Mac Notebook Evolution; A Desktop Replacement Memoir – The ‘Book Mystique

More often than not right from the beginning, Apple’s Macs have tended to skew toward small. The original Macs were called “compacts,”, and notwithstanding a few exceptions like the honking Big Mac II FX, the 68k and PowerPC desktop tower machines, and the 3400c/3500 PowerBooks and 17-inch PowerBooks/MacBook Pros, the most imaginative and memorable Macs over the years have been the smaller ones — those original 9-inch Classic Macs and the 10-inch Color Classic, the Power Max G4 Cube, and the Mac mini; and in the portable category the original PowerBook 100, the PowerBook Duo, PowerBook 2400c, the 13-inch aluminum MacBook and MacBook Pro, and of course the two generations and three sizes of MacBook Air.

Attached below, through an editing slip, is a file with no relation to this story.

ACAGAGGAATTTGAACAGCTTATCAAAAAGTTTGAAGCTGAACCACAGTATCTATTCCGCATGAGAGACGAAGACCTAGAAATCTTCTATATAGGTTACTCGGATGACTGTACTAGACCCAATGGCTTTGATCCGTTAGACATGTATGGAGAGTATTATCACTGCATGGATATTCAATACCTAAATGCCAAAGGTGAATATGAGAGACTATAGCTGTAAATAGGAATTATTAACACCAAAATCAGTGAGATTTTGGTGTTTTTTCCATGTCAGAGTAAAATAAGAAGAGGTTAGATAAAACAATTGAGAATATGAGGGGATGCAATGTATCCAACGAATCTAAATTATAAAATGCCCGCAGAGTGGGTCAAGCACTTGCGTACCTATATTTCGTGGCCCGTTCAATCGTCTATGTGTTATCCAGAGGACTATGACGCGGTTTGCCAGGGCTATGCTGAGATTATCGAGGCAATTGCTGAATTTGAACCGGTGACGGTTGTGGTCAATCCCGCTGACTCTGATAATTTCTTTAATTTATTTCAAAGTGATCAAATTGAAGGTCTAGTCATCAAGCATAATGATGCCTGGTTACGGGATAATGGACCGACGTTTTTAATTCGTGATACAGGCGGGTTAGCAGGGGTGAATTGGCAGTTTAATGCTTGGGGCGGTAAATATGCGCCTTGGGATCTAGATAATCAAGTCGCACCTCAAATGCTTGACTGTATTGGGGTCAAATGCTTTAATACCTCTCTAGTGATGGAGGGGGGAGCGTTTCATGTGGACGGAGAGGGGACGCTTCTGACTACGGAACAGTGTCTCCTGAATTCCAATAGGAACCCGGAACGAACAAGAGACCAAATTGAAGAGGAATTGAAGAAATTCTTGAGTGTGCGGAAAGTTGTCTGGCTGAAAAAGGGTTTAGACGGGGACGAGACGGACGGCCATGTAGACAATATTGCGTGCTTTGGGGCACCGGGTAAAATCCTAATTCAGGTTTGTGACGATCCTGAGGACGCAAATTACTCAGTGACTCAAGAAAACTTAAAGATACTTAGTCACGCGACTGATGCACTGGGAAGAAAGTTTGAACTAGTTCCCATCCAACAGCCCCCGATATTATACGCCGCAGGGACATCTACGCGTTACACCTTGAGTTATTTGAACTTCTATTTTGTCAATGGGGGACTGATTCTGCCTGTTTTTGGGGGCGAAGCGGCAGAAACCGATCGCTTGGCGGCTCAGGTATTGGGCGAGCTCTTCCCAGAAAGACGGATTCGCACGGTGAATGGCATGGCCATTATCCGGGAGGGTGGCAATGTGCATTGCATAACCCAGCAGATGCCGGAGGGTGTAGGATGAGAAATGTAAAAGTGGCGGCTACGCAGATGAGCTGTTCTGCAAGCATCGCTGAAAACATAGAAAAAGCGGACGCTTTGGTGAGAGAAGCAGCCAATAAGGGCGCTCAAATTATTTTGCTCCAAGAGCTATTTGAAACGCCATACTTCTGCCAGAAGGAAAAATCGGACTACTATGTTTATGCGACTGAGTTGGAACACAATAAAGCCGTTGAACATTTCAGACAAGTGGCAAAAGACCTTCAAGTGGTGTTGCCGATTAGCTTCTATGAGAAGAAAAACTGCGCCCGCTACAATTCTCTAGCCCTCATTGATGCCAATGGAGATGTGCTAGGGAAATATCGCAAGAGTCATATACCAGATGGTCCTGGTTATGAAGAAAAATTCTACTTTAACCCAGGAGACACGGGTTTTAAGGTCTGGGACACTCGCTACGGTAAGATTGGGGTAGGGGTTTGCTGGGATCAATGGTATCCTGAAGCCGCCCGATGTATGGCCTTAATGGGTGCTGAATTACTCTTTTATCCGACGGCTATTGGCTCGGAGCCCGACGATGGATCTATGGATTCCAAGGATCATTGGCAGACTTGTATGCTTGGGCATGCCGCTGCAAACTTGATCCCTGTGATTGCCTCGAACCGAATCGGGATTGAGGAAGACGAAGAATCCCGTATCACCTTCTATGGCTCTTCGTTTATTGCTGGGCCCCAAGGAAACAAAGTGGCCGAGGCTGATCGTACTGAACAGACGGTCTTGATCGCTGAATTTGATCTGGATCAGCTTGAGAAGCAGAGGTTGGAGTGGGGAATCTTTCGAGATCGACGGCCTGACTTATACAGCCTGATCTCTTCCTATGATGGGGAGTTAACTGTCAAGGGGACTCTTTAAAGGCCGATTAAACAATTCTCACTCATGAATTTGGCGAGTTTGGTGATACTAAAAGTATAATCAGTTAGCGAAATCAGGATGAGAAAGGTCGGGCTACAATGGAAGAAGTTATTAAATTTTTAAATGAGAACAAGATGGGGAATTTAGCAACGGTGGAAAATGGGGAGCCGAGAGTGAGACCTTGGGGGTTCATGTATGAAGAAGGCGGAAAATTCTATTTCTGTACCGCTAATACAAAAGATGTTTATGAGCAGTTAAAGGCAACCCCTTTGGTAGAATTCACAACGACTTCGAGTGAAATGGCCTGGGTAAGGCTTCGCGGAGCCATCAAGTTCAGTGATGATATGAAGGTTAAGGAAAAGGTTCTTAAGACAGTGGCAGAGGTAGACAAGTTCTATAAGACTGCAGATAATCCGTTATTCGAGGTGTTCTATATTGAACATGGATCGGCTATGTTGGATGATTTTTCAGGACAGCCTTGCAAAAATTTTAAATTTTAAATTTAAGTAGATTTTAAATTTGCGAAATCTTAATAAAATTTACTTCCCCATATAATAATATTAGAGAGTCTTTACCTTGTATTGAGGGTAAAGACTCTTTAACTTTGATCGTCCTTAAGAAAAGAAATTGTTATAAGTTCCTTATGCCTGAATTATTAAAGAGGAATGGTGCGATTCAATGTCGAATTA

Then of course the iPad, which has frequently impressed me as being very much in the tradition of those original compact Macs, down to the display size in the full-sized models. For a while it the appeared that the iPad was shaping up to become the future of Apple personal computers, and then the bottom fell out, at least temporarily, and there’s been a substantial resurgence in sales and interest in the MacBook Air and MacBook Pro series of notebooks.

Which makes the arrival of a new, 12-inch MacBook very timely. that Digitimes reported last week the MacBook is expected to make up 15-20 percent of Apple’s overall MacBook series device shipments of s in 2015, according to sources in the upstream panel supply chains.